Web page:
The silver fox, a variant of the red fox (Vulpes vulpes), is a close relative of the dog (Canis familiaris). Cytogenetic differences and similarities between these species are well understood, but their genomic organizations have not been compared at higher resolution. Differences in their behavior also remain unexplained. Two silver fox strains demonstrating markedly different behavior have been generated at the Institute of Cytology and Genetics of the Russian Academy of Sciences. Foxes selected for tameness are friendly, like domestic dogs, while foxes selected for aggression resist human contact. To refine our understanding of the comparative genomic organization of dogs and foxes, and enable a study of the genetic basis of behavior in these fox strains, we need a meiotic linkage map of the fox. Towards this goal we generated a primary set of fox microsatellite markers. Four hundred canine microsatellites, evenly distributed throughout the canine genome, have been identified that amplify robustly from fox DNA. Polymorphism information content (PIC) values were calculated for a representative subset of these markers and population inbreeding coefficients were determined for tame and aggressive foxes. To begin to identify fox-specific single nucleotide polymorphisms (SNPs) in genes involved in the neurobiology of behavior, fox and dog orthologs of serotonin 5-HT1A and 5-HT1B receptor genes have been cloned. Sequence comparison of these genes from tame and aggressive foxes reveal several SNPs. The close relationship of the fox and dog enables canine genomic tools to be utilized in developing a fox meiotic map and mapping behavioral traits in the fox.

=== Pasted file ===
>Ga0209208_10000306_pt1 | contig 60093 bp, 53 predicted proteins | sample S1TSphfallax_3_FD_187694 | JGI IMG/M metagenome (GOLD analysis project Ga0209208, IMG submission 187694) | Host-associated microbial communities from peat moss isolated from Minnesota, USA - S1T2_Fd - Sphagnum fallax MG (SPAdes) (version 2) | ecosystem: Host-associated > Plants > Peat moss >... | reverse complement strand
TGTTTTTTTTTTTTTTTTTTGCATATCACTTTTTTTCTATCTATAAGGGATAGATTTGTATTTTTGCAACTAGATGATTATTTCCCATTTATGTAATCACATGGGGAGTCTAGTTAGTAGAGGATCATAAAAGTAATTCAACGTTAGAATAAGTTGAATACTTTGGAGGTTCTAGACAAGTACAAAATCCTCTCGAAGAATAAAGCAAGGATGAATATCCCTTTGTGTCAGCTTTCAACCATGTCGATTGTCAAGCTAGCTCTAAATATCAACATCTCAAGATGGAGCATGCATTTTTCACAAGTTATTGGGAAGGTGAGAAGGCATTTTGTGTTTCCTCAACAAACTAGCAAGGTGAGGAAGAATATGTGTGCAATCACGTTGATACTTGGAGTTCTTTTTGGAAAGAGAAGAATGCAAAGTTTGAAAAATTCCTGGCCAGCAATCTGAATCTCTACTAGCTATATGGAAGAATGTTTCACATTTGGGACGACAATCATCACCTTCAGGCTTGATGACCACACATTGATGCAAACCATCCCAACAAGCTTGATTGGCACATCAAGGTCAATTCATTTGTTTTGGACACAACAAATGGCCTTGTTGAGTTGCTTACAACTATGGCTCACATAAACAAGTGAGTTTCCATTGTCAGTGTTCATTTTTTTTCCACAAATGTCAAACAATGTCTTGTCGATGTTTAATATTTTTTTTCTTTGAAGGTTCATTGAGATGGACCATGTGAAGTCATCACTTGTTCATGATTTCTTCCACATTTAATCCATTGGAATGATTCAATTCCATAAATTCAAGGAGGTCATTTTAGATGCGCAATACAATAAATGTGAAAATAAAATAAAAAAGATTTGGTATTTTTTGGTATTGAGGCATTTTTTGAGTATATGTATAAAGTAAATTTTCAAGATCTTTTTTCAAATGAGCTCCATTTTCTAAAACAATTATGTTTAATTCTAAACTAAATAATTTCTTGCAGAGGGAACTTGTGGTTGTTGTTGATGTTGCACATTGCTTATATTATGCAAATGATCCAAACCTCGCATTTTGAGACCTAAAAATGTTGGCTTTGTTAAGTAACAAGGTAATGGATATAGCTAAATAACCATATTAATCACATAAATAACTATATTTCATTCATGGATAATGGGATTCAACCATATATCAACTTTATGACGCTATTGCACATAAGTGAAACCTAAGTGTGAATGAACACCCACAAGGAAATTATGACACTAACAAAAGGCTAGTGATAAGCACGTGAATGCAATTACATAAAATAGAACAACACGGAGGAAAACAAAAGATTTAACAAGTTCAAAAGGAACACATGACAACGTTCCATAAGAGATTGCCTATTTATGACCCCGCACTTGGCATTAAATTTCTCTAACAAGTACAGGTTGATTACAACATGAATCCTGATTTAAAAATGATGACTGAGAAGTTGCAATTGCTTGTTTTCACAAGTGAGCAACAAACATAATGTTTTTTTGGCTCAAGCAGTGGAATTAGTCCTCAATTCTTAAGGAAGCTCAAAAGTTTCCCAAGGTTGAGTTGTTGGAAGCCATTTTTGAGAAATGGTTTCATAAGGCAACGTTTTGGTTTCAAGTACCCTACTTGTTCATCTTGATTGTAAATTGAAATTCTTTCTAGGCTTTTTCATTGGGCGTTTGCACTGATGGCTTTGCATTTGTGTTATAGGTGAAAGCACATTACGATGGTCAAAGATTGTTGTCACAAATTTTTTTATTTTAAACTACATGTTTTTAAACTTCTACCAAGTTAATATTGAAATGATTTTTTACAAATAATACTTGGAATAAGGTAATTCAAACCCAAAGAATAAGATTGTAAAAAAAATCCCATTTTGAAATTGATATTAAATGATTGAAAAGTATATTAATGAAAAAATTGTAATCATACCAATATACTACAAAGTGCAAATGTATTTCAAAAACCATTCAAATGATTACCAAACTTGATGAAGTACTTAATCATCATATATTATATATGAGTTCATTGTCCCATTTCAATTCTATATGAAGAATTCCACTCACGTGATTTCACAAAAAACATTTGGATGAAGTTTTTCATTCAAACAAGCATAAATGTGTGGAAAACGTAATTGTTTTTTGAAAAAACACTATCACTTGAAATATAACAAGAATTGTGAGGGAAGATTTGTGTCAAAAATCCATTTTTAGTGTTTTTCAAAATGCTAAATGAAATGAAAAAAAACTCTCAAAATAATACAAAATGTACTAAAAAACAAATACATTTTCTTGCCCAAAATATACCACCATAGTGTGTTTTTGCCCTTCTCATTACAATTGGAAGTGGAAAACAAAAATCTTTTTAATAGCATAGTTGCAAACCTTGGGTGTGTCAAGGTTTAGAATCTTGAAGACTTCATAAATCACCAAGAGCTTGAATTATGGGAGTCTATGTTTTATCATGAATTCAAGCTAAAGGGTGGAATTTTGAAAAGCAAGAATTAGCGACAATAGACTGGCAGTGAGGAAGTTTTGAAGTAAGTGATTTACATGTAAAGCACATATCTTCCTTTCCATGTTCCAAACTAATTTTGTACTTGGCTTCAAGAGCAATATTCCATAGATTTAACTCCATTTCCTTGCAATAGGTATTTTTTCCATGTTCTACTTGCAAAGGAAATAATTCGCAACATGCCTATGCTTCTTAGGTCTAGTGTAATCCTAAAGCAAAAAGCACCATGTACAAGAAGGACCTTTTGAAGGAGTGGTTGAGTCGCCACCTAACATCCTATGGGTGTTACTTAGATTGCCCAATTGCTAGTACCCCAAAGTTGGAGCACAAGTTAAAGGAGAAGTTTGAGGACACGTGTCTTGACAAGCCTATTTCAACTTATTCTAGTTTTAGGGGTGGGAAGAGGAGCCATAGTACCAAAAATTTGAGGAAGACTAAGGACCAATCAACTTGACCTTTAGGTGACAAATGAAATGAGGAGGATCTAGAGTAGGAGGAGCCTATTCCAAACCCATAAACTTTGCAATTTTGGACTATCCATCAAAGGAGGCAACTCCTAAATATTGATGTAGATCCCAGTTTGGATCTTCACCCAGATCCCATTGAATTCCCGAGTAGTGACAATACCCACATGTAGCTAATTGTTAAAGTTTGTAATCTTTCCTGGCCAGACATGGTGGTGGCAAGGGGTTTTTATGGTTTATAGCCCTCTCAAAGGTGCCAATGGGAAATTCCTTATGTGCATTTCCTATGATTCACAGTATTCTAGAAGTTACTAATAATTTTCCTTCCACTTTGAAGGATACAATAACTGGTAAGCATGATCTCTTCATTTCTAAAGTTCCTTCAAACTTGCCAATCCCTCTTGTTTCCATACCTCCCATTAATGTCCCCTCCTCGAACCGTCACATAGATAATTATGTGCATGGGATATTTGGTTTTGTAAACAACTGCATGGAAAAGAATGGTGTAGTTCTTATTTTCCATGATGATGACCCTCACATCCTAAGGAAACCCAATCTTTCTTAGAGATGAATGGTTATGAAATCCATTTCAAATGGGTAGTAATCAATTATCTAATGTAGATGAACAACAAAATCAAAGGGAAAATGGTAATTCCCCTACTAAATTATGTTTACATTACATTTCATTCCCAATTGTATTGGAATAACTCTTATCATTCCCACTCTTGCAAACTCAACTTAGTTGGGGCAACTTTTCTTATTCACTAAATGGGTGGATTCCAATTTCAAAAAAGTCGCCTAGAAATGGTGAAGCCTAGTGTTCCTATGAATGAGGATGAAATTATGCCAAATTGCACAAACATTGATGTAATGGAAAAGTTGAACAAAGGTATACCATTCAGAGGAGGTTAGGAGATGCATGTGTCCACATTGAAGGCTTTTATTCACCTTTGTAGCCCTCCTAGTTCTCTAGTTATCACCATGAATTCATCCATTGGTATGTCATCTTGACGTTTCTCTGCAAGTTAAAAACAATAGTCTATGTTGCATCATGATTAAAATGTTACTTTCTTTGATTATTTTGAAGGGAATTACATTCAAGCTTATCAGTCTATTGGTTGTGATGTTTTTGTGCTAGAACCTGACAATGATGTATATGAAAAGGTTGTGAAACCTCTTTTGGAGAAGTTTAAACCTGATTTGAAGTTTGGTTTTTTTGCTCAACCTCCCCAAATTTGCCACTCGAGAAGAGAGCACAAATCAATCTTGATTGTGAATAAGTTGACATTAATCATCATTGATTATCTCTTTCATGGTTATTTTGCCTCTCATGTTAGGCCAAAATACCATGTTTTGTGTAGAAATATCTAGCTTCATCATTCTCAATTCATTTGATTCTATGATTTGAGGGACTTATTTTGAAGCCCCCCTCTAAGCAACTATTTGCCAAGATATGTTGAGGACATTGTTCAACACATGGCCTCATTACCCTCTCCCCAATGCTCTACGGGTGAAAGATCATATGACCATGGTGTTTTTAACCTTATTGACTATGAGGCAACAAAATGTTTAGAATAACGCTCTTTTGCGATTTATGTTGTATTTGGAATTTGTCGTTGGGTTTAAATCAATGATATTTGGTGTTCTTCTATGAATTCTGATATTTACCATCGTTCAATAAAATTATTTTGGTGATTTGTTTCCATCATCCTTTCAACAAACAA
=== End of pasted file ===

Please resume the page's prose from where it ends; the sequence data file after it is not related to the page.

ASJC Scopus subject areas
- Molecular Biology